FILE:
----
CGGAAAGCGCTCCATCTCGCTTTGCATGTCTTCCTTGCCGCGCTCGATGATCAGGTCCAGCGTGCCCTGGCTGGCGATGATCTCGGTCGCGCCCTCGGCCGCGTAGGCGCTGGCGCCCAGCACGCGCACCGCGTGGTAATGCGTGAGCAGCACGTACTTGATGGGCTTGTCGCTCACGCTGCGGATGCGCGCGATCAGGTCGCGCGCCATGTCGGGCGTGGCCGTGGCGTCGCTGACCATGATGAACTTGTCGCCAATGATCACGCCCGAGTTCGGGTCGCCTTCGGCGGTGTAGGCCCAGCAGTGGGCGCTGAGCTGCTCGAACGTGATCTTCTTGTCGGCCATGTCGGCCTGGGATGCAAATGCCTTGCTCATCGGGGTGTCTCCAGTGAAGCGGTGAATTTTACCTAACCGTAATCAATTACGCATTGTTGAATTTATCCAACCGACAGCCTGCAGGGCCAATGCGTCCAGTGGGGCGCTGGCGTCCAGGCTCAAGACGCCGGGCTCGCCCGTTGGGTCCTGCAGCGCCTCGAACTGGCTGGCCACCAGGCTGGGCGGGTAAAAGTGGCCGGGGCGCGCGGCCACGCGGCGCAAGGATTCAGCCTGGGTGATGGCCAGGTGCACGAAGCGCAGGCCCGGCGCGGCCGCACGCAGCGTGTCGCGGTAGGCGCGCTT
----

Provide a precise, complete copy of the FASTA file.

CGGAAAGCGCTCCATCTCGCTTTGCATGTCTTCCTTGCCGCGCTCGATGATCAGGTCCAGCGTGCCCTGGCTGGCGATGATCTCGGTCGCGCCCTCGGCCGCGTAGGCGCTGGCGCCCAGCACGCGCACCGCGTGGTAATGCGTGAGCAGCACGTACTTGATGGGCTTGTCGCTCACGCTGCGGATGCGCGCGATCAGGTCGCGCGCCATGTCGGGCGTGGCCGTGGCGTCGCTGACCATGATGAACTTGTCGCCAATGATCACGCCCGAGTTCGGGTCGCCTTCGGCGGTGTAGGCCCAGCAGTGGGCGCTGAGCTGCTCGAACGTGATCTTCTTGTCGGCCATGTCGGCCTGGGATGCAAATGCCTTGCTCATCGGGGTGTCTCCAGTGAAGCGGTGAATTTTACCTAACCGTAATCAATTACGCATTGTTGAATTTATCCAACCGACAGCCTGCAGGGCCAATGCGTCCAGTGGGGCGCTGGCGTCCAGGCTCAAGACGCCGGGCTCGCCCGTTGGGTCCTGCAGCGCCTCGAACTGGCTGGCCACCAGGCTGGGCGGGTAAAAGTGGCCGGGGCGCGCGGCCACGCGGCGCAAGGATTCAGCCTGGGTGATGGCCAGGTGCACGAAGCGCAGGCCCGGCGCGGCCGCACGCAGCGTGTCGCGGTAGGCGCGCTT